Insider Periscope for the Week of May 3 through May 9
Right along with value investors, old-line manufacturers like Monaco Coach have paid the price for Wall Street's infatuation with technology stocks. Trading at a mere seven times earnings and close to its 52-week lows, the stock appears by most traditional measures to be a bargain. Maybe investors will take notice once 1Q earnings sink in. Monaco earned 67 cents per share, up 31% from the same period last year, while net income rose 30% to $12.9 million.
Given an aging and increasingly solvent US population, demographics should play right into Monaco's hands. In fact, in response to increasing demand, Monaco recently added 600,000 square feet of production capacity to its Coburg, OR plant. Company executives appear to like the company's outlook as well. In all, four MNC insiders acquired a combined 20,408 shares in February and March, including 9,033 shares on the open market at prices ranging from $16.88 to $17.94 per share.
And these aren't your every day, compulsive insider buyers. Among those acquiring stock, Chairman, CEO, & President Kay Toolson, for example, had been a heavy seller throughout '99, selling a total of 175,000 shares. Equally impressive, he last acquired 9,000 shares in December '98, then sold in mid-'99, realizing a 110% profit. VP Finance, CFO John Nepute also exercised options to acquire stock-8,000 shares. He last acquired and held 8,475 shares in October '99, but had been a seller from '96 through '98. Notably, both Toolson and Nepute are acquiring shares at higher prices than in the past.
Earlier this month, Thor Industries announced plans to acquire competitor Coachmen Ind. at a 40% premium. This merger could open the door for future industry consolidation, which would serve as a catalyst to jumpstart the entire RV group. As for valuation, it's little surprise that Toolson has stated his belief that Monaco Coach is undervalued, insisting that "eventually, value stocks are going to come back." We'd expect nothing less from Monaco's top dog-but at least he's backing his words with some hard cash.
On the subject of old economy vs. new economy, have you noticed how little this supposed dichotomy has protected old-line stocks from "tech"-style plunges? For example, when Edison International pre-announced disappointing earnings on March 6, the stock suffered a one-day decline of nearly 30%. That's quite a drubbing for a utility holding company. The issue appears to have found a bottom and is actually showing signs of a rebound; meanwhile EIX has reported quarterly earnings inline with the reduced estimates.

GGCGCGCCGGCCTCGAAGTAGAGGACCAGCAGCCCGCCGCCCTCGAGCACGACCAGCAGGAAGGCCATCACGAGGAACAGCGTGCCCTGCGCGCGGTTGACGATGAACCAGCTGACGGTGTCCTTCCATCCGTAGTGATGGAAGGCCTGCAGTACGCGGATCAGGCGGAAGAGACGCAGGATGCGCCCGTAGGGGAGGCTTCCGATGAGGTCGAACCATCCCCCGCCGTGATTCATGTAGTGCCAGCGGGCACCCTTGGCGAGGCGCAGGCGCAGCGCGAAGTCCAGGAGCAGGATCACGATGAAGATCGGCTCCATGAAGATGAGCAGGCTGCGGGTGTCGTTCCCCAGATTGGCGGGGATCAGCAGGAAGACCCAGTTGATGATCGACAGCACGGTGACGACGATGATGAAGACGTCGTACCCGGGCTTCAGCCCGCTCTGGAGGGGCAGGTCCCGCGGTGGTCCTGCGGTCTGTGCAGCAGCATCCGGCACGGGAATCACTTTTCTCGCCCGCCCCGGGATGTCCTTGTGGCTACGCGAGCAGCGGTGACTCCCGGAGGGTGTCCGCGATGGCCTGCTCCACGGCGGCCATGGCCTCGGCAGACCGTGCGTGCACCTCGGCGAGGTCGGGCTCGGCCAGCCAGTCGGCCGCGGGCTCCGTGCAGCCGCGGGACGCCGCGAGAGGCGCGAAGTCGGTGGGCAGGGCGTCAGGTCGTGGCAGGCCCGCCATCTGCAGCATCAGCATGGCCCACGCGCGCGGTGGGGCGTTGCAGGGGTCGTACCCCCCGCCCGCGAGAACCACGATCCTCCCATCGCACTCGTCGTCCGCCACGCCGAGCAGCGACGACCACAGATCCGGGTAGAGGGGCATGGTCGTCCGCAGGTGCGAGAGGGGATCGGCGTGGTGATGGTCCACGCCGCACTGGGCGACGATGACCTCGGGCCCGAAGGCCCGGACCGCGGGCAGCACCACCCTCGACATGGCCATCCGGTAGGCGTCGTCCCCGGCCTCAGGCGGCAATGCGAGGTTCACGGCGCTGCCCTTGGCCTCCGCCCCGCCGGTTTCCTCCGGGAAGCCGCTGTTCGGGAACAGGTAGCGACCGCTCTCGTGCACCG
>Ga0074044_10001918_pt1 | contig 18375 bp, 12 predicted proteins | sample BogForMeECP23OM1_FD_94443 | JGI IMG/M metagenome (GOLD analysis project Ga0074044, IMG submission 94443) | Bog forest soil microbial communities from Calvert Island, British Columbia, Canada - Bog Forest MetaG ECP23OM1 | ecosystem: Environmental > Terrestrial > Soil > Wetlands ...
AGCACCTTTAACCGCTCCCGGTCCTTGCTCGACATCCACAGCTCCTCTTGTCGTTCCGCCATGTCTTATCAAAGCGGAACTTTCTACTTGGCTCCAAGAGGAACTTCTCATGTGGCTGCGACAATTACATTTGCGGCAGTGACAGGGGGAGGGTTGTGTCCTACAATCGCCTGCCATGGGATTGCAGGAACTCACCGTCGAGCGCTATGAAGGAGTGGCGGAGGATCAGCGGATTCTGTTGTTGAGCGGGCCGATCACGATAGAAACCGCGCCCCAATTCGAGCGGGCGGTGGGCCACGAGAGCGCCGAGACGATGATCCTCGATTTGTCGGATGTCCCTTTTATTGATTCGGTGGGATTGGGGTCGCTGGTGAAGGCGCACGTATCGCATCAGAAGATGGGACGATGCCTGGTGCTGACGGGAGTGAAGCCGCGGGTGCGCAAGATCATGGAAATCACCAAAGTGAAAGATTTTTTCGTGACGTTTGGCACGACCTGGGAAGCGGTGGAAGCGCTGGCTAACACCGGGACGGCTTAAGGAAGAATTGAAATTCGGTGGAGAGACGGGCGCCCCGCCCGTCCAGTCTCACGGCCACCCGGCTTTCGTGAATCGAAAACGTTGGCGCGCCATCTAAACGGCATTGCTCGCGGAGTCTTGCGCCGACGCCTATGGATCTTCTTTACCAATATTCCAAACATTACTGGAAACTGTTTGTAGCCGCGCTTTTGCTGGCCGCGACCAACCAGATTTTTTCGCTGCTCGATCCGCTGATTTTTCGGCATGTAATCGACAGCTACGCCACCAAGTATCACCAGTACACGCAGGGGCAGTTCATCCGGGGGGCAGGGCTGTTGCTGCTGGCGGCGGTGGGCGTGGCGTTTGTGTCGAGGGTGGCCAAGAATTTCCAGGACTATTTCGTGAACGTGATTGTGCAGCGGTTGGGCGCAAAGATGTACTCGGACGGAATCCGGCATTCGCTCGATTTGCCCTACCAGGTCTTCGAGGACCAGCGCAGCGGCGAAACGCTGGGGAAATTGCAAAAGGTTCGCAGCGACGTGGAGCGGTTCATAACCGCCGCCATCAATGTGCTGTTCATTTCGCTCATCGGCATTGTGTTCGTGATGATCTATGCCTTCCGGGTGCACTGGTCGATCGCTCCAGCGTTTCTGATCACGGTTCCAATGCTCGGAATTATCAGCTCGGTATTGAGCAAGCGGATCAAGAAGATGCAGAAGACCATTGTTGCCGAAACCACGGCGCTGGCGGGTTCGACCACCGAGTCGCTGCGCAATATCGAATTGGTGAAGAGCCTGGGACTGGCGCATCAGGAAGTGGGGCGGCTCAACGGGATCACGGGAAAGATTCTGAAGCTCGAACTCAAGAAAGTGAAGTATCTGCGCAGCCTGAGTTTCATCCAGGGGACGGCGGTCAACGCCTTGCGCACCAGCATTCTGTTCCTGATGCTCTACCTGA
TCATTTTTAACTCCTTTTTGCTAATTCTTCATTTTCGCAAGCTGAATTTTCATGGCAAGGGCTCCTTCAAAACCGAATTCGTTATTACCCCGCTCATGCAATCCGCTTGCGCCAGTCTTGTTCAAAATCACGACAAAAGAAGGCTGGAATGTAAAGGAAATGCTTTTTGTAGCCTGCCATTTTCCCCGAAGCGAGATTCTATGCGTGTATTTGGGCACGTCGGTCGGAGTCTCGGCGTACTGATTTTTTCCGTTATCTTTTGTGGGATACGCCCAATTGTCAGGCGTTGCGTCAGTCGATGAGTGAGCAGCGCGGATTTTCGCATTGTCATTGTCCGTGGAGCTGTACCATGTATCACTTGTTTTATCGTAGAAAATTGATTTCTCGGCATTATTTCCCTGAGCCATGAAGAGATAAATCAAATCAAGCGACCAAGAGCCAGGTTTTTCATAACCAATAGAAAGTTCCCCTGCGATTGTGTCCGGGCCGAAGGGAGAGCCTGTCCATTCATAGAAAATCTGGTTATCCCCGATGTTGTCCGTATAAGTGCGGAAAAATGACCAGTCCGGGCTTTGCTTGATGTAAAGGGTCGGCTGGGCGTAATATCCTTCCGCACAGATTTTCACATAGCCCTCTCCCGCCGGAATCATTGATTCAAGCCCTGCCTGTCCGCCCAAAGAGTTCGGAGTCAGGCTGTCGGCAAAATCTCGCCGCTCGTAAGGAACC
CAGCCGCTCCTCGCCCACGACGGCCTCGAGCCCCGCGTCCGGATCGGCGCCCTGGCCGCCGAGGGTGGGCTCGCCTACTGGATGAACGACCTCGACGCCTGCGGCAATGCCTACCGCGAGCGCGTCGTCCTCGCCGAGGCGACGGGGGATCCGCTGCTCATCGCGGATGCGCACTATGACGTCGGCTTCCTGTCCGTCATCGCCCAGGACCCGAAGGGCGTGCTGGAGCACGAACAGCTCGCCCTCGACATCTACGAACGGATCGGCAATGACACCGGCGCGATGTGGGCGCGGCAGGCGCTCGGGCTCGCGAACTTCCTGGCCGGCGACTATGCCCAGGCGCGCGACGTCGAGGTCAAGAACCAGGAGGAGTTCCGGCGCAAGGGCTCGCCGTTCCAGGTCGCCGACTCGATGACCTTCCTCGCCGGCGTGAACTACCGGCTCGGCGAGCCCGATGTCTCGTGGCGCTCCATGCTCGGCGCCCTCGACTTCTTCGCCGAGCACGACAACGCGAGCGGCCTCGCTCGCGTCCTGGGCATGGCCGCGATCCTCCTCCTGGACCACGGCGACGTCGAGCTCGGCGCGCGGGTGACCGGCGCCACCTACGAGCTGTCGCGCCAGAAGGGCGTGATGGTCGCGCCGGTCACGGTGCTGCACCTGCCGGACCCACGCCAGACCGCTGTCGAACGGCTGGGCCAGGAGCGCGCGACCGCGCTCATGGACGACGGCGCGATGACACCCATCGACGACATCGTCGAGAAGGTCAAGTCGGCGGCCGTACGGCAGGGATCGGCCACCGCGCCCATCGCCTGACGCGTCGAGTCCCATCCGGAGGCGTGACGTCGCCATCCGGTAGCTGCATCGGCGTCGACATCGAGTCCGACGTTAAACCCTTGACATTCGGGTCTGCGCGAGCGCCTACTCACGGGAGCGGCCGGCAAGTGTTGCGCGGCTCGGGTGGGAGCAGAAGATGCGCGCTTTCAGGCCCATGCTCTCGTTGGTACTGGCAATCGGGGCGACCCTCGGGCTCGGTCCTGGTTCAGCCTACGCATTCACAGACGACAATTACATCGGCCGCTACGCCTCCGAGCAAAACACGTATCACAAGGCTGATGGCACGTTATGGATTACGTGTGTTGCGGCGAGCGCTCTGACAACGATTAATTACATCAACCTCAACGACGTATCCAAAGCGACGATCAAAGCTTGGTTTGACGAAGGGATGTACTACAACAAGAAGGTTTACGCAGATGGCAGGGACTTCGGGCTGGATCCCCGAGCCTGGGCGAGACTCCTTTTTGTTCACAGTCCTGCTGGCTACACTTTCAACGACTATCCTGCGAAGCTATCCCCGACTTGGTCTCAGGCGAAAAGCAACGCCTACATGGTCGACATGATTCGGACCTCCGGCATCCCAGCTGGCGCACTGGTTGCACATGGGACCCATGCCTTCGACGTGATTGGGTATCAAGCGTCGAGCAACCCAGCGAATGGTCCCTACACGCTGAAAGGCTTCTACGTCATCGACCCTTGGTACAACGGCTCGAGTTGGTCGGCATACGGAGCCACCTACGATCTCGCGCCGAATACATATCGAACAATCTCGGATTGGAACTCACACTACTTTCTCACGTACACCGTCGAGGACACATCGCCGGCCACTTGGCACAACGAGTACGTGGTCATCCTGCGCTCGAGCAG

Wall Street appears skeptical of a near-term solution to the company's earnings woes but confident of a recovery in the longer-term. Insiders are typically longer term, value-oriented investors. For their part, executives at EIX appear anxious to buy on the stock's weakness. From March 6 through March 29, eleven insiders purchased 99,422 shares at $15.31 to $19.37 per share.
In his largest-ever acquisition, Chairman, CEO John Bryson purchased 36,000 shares on the open market. His only other sizeable acquisition occurred in '96, when he fortuitously purchased 12,200 shares after the issue suffered a 40% decline. Soon after, the stock bottomed and began a four-year rally. Similarly, Director Thomas Sutton's recent purchase of 20,000 shares was his first since he acquired 5,000 shares during '96's downturn. In March, Director Carl Huntsinger, a modest yet regular buyer throughout '94 and '95, made his first purchase in over four years with a 5,000-share acquisition.
Historically, investors have turned to utilities as a low risk alternative. It's not likely they are accustomed to seeing their investment plunge 40% in the course of a few days. On the one hand, the prospect of deregulation has added a new, exciting dimension to the once-staid industry, and there's little doubt that some investors are looking to the more progressive energy companies as growth stocks.
At the same time, it doesn't seem too much of a stretch that the plunder of EIX, instigated by disappointed growth investors, was exacerbated by a general disdain for "old economy" stocks. Certainly, the latest resurgence in Big Board stocks and recent gains in the utility index lend credence to the positive insider sentiment developing at EIX. Like Monaco Coach, Edison Intl. will be worth watching, especially should the investor flight from technology resume or a true flight to quality develop.
Bob Gabele & Paul Elliot
First Call/Thomson Financial